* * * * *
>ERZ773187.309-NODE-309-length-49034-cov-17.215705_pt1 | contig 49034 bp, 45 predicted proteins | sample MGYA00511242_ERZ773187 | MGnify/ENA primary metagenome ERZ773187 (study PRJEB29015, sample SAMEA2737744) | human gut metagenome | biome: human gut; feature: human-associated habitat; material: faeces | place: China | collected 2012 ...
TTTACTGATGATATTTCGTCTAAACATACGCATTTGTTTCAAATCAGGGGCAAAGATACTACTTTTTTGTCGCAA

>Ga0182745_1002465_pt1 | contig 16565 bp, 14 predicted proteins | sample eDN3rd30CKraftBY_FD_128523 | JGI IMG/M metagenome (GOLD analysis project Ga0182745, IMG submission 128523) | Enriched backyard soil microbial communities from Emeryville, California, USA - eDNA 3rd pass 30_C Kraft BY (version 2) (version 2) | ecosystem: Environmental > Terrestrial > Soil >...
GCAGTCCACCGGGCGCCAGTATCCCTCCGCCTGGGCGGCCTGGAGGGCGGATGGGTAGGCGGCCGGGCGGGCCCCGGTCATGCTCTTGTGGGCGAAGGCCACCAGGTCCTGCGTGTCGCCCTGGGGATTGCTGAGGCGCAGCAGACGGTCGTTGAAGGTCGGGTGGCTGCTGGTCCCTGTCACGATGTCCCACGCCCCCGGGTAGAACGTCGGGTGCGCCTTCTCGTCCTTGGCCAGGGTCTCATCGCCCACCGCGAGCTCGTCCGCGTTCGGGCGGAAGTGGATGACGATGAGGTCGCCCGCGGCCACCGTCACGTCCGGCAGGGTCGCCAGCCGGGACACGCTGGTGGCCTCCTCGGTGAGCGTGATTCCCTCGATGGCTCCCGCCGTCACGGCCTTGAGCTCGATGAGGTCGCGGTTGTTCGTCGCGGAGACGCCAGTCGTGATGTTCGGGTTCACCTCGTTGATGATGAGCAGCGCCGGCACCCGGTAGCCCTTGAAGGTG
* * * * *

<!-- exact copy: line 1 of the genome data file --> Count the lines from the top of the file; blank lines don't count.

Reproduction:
>ERZ773187.309-NODE-309-length-49034-cov-17.215705_pt1 | contig 49034 bp, 45 predicted proteins | sample MGYA00511242_ERZ773187 | MGnify/ENA primary metagenome ERZ773187 (study PRJEB29015, sample SAMEA2737744) | human gut metagenome | biome: human gut; feature: human-associated habitat; material: faeces | place: China | collected 2012 ...